Following his political successes in the disputed Election of 1824, Thurlow Weed was elected to the New York State Assembly in 1825 and again in 1830.
In the 1820s, like many in Upstate New York with populist, anti-elite feelings, Weed strongly believed the Masons were trying to control government using secret means. He felt that political affairs should be conducted publicly and particularly opposed the fraternal secrecy of Freemasonry. An alleged conspiracy by Masons to murder William Morgan in Western New York in September, 1826 sparked the anti-Freemasonry movement. Weed began publishing the Anti-Masonic Enquirer in Rochester, NY in February, 1828.
Soon Weed was hired as editor of the newly formed Anti-Masonic Albany Evening Journal, which began publication on March 22, 1830. The move to Albany made him a statewide leader of the fledgling Anti-Masonic Party.
While in Albany on August 9, 1831, Weed had the unique experience of being invited on a “gala excursion,” a special press ride on one of the first passenger train trips in the United States. Fourteen miles of track had been constructed by the Mohawk & Hudson Railroad between Schenectady (the Erie Canal) and the junction of Western and Madison Avenues in Albany (soon extended to the Hudson River).
The engine pulled three, fully loaded stagecoaches that had their wheels grooved to fit the track. The train had neither springs nor brakes, nor had a spark catcher yet been developed to catch the sparks flying from the wood burning engine. Frequent starts and stops lurched the passengers forward and back through the entire trip and they spent much of their time beating out sparks landing on their clothes. The ride took 46 minutes at about 20 miles per hour. (The railroad officially opened on September 24, 1831; silhouette cut by artist William H. Brown memorialized the ride).
Republican Party Formed
The Anti-Masonic Party eventual faded and merged into the Whig Party, and as a result Thurlow Weed, together with William Seward, controlled the dominant faction of New York’s Whigs. Weed and Seward had been close friends since Weed arrived in Albany. When Seward was governor, Weed was the party chairman and met with him almost every day. Seward’s son worked for Weed at the Albany Evening Journal. While Seward was the political candidate and public speaker, Weed was the backroom organizer and political strategist who came to control the Whig Party’s nominations.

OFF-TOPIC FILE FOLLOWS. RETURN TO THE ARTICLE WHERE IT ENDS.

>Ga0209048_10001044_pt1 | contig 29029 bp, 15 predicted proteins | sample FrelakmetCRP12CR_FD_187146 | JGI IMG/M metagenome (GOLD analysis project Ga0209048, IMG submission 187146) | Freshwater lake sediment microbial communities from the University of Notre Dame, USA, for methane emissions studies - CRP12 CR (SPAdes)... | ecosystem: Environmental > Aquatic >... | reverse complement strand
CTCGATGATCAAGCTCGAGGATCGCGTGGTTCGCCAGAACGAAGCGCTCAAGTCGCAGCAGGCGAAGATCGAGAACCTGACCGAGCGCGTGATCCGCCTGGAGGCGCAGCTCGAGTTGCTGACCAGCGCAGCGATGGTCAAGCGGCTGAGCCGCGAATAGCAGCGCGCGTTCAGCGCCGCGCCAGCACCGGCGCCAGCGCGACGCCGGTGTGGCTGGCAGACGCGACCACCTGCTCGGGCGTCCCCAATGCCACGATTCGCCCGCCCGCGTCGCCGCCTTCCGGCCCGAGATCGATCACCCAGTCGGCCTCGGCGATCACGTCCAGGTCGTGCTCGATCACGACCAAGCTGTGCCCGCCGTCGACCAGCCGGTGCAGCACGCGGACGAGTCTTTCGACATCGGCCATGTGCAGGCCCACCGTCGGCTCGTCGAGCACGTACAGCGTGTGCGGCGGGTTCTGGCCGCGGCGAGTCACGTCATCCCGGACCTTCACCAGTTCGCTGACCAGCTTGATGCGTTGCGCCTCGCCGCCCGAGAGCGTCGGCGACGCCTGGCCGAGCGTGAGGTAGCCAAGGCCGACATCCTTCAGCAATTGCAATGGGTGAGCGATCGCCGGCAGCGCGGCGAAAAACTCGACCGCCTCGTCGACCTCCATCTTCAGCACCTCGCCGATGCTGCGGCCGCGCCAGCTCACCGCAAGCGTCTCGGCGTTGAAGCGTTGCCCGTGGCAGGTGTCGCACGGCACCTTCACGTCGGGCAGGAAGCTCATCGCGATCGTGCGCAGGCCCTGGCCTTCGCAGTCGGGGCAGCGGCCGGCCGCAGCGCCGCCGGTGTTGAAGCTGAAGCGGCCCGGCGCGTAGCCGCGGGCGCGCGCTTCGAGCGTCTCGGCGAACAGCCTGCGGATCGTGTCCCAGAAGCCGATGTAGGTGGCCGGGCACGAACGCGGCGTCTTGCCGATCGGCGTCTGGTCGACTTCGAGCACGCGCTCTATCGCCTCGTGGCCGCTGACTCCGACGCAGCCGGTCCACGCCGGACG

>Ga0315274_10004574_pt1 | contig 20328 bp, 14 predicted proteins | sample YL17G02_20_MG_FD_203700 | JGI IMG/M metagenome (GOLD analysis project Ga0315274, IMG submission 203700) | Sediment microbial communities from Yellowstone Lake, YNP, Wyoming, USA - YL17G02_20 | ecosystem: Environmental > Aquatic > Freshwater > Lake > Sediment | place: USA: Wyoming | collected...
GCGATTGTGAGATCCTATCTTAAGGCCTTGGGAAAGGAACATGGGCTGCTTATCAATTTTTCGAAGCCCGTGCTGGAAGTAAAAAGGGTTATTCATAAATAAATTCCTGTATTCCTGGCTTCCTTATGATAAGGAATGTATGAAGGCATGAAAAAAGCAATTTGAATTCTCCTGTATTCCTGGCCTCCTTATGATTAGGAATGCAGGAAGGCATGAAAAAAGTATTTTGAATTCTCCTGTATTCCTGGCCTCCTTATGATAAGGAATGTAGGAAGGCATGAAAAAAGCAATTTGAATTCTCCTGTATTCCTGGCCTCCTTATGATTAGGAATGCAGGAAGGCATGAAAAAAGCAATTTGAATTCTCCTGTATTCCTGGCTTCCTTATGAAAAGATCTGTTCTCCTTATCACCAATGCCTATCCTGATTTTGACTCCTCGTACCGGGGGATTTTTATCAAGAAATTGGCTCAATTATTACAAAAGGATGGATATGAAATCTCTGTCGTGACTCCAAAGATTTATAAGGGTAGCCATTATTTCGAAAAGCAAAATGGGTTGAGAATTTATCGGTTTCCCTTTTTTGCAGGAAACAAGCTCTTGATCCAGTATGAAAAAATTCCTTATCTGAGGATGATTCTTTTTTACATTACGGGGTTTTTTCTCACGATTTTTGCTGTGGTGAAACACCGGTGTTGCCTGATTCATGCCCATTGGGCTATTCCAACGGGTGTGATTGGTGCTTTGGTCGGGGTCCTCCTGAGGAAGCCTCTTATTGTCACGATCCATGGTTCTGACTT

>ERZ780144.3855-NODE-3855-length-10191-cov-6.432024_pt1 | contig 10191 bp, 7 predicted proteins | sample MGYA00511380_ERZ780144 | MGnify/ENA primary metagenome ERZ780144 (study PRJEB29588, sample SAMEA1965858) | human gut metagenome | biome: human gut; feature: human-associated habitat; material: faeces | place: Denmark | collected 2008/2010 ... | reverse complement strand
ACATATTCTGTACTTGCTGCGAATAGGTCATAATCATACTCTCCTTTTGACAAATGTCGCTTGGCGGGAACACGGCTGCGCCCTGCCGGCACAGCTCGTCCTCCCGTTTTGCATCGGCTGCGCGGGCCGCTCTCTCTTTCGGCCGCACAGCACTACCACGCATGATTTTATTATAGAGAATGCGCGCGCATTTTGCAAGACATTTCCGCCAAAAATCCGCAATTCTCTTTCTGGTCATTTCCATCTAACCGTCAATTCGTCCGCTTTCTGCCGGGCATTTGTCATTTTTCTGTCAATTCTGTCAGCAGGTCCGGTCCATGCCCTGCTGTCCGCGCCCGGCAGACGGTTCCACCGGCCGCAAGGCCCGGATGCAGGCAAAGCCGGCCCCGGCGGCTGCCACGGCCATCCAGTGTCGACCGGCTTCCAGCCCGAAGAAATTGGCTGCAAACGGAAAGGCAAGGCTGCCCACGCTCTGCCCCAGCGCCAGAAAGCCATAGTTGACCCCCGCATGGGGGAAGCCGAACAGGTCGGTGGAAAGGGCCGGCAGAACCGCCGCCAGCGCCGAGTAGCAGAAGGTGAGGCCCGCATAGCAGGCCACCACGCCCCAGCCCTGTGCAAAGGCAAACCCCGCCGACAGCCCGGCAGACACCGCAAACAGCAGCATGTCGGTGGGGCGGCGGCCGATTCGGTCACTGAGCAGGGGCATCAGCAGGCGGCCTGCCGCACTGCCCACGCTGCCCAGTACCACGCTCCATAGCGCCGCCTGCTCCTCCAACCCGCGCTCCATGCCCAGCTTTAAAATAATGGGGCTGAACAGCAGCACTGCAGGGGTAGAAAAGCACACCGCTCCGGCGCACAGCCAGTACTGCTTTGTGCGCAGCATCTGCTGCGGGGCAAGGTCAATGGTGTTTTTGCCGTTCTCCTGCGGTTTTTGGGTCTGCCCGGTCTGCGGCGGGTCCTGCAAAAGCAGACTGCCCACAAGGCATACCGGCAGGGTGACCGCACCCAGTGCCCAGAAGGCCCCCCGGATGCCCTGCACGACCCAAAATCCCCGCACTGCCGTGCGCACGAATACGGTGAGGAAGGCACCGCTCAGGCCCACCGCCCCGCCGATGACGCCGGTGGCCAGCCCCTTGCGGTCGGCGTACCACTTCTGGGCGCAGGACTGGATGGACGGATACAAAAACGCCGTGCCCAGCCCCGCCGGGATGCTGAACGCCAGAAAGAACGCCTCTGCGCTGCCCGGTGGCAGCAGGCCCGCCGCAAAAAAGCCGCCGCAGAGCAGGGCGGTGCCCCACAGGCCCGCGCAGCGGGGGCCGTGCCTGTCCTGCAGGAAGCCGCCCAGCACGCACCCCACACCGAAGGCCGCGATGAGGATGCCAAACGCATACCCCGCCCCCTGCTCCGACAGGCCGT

Horace Greeley, publisher of the New York Tribune, was a leader of the Whigs in and around the city of New York. Millard Fillmore led the Whigs of Western New York. Weed, Seward and Greeley were all strongly anti-slavery, probably among the strongest white anti-slavery proponents in the country. Fillmore, more willing to accommodate slavery, was becoming antagonistic of Weed’s control over Whig nominations, state patronage and canal contracts; a rift was developing.
In 1839, Weed met General Winfield Scott, President Martin Van Buren and Henry Clay at the United States Hotel in Saratoga Springs. At a private meeting, Clay asked for support in his run for the Presidency to succeed Van Buren. Weed tried to discourage Clay from running, telling him that he preferred him over all the candidates but that he could not win. The New York Whigs supported William Henry Harrison. Clay left Saratoga and took his campaign triumphantly into Albany a few days later.
While Weed was anti-slavery, he opposed committing the Whig Party solely to the anti-slavery cause as he felt it would divide the party and their candidates would go down to defeat. The Whigs needed other issues.
In the fall of 1848, a young Whig congressman campaigning for General Zachary Taylor for President and Millard Fillmore (New York’s State Controller) for Vice President visited Weed in Albany. The young congressman was trying to mend fences and seek Whig support. The young congressman was Abraham Lincoln.
Lincoln came by train (Erastus Corning’s New York Central Railroad) from Chicago to Albany and then walked to Weed’s office at the Albany Evening Journal. Together they walked up the State Street hill to the Capitol to meet with Fillmore. The Taylor – Fillmore ticket would win in November.